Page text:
CORFO will be developing and implementing innovative financial instruments and technical assistance to be deployed through Chile’s first-tier, local, financial institutions to promote private investments in low-carbon projects including renewable energy, energy efficiency and sustainable transport measures.


Colombia

Greenhouse Gas Emissions mitigation by Renewable Energy Projects in Non-Interconnected Zones (ZNI) - CO-T1409
Financing mechanisms for investment in Energy Efficiency in public lighting, promoting the replacement of low-efficiency luminaires with LED luminaires

Mexico

Dialogue for the development of financing initiatives for distributed generation
Potential of energy efficiency and renewable energy investments in the tourism sector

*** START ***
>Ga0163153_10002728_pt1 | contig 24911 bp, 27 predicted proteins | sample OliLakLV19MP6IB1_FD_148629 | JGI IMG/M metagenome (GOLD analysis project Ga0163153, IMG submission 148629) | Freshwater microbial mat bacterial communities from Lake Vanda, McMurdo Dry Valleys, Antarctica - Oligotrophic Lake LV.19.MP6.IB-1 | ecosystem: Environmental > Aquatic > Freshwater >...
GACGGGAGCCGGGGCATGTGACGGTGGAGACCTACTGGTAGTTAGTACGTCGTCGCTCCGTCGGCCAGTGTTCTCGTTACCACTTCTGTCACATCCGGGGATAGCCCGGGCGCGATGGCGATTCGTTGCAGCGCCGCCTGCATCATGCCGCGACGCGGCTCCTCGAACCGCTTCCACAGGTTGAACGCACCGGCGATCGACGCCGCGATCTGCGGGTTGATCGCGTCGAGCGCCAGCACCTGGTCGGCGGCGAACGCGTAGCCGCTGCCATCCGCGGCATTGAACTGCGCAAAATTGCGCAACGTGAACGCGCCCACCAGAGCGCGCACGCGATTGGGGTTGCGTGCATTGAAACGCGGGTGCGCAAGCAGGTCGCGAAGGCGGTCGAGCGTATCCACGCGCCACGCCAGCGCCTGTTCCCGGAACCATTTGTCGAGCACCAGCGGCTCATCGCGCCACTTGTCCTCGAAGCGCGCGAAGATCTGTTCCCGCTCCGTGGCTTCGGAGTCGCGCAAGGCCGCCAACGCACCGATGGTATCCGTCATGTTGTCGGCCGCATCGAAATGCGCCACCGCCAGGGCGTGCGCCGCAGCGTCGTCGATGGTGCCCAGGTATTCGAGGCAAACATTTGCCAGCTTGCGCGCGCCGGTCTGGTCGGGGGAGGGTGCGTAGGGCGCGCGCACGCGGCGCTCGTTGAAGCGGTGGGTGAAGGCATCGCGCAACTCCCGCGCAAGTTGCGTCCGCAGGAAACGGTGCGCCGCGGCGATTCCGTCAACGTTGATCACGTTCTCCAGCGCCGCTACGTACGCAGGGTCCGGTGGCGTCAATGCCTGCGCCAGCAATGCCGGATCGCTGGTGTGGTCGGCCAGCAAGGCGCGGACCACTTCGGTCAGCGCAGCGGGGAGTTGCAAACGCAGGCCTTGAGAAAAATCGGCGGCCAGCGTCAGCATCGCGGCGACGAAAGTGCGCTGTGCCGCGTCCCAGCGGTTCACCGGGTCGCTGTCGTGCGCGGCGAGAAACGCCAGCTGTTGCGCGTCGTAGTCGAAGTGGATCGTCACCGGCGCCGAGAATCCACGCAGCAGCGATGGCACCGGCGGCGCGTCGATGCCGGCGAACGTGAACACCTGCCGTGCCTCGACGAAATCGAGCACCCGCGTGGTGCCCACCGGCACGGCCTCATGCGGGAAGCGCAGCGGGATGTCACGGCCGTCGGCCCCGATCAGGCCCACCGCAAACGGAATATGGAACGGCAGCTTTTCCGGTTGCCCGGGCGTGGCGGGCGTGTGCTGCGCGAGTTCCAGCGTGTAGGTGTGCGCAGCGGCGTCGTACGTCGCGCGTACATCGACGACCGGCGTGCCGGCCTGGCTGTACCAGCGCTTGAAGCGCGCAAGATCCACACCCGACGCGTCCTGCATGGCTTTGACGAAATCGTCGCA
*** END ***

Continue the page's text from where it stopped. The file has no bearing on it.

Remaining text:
Financial Innovation Labs (LAB Mexico)

Paraguay

Uruguay

The Government of Uruguay will be working on the promotion of public-private dialogue to identify financial innovation and regulation to support green and Nationally Determined Contribution-related investments.


 

Project Map

Click icon to locate all active initiatives in the region.

 

Why Green Finance?

GF scales up public and private investments that provide environmental benefits, through new policies, financial institutions and financial instruments, such as, inter alia, green banks, green bonds, carbon market instruments, innovative financial technologies, labelling, guarantees for PPPs.

Investment in the green economy needs to take place on a larger scale over coming decades in order to achieve the Sustainable Development Goals and the global objectives of the Paris Agreement.



Green Finance allows overcoming barriers to green investment such as:


Regulatory FrameworksRegulatory frameworks not articulated with long-term sustainable economy
Lack of ConflictingLack or conflicting public financial incentives